A person whose previous nationality was Indian before acquiring any foreign nationality must surrender his or her Indian passport to the nearest Indian Mission/Post immediately after acquisition of foreign citizenship and must obtain a surrender certificate.

Holding or acquiring an Indian passport or travelling on an Indian passport after acquisition of foreign citizenship constitutes an offense under the Indian Passport Act, 1967, and attracts penalties.

Although Indian citizenship is terminated when a person takes the citizenship of another country under § 9 of the Citizenship Act, it is also mandatory for all persons of Indian origin who had ever held an Indian passport to renounce their Indian citizenship upon acquiring any foreign nationality. This is a prerequisite for obtaining further benefits such as visas or Overseas Citizen of India (OCI) cards from the Indian consulate. Such persons must renounce their Indian citizenship and obtain a Surrender Certificate for their Indian passports, whether valid or expired. If the Indian passport has been lost, an applicant may still formally renounce his or her Indian citizenship.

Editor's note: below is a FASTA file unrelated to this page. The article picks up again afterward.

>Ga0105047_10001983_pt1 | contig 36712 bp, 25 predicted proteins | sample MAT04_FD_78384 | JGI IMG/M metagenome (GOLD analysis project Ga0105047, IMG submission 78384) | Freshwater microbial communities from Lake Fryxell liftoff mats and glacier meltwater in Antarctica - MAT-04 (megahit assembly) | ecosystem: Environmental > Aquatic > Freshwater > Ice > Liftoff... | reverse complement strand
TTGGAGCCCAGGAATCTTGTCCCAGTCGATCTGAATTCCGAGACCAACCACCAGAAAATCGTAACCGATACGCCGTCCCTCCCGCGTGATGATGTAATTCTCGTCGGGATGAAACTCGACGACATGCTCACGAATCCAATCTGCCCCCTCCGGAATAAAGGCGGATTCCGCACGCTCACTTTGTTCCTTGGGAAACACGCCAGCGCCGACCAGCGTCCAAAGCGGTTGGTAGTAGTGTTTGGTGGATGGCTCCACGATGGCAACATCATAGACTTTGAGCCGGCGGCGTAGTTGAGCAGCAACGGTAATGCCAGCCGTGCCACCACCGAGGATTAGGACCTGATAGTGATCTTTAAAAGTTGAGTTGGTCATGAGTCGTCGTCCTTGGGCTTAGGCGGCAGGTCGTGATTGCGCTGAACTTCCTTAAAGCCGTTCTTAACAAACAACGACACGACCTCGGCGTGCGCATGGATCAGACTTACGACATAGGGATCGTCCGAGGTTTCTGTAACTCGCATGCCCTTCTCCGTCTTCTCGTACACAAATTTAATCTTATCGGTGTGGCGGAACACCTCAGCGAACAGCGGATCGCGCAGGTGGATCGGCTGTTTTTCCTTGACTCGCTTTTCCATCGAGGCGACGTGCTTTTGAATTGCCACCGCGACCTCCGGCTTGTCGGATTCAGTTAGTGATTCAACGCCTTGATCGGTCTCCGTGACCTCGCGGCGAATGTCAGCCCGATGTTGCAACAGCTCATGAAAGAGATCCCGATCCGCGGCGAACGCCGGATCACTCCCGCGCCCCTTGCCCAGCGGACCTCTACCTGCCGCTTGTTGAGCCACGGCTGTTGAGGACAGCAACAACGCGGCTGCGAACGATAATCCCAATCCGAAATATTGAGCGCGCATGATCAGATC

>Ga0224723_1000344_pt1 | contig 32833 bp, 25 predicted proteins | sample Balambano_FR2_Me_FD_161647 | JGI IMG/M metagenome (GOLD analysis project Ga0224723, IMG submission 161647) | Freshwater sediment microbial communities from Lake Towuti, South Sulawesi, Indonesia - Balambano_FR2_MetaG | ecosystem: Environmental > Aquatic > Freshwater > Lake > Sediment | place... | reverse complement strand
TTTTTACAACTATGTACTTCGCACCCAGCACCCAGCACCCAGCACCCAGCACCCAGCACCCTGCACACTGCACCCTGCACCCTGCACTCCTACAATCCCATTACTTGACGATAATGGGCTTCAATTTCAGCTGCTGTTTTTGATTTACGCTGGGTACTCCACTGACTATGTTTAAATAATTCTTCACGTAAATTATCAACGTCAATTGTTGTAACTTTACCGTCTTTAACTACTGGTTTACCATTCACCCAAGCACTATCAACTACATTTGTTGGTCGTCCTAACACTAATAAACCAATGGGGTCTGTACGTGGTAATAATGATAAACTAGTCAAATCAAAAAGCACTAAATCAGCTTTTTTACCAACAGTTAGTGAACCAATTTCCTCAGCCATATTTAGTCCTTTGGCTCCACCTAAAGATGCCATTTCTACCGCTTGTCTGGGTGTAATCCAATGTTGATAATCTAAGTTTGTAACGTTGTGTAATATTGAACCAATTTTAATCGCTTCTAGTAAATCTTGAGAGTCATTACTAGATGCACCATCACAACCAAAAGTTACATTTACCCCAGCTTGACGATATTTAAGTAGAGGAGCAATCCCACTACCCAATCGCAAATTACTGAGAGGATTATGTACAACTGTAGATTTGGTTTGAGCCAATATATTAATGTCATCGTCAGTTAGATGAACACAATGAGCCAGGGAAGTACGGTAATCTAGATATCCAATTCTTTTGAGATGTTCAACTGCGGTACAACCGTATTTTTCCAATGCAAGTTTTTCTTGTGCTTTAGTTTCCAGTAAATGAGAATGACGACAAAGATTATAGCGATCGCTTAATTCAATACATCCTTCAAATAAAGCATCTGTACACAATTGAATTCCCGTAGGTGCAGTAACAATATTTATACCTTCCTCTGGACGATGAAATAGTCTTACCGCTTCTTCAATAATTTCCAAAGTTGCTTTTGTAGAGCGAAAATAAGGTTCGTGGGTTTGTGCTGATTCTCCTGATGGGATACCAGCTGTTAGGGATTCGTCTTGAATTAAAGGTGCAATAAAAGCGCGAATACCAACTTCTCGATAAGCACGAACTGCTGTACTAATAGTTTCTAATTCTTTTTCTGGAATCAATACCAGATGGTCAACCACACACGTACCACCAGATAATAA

If the Indian passport has already been stamped as "Cancelled" subsequent to acquisition of U.S./foreign citizenship, there is no penalty for acquiring a Surrender Certificate if it has not been obtained earlier.

6. Is it possible to renounce citizenship and, if so, what are the implications and consequences?

Under § 8 of the Citizenship Act, an Indian citizen of full age and capacity may renounce citizenship, and upon such renunciation as prescribed through a declaration of renunciation, may be registered with the prescribed authority. This results in the person ceasing to be a citizen of India.

However, if any such declaration is made during any war in which India may be engaged, registration may be withheld unless the central government otherwise directs.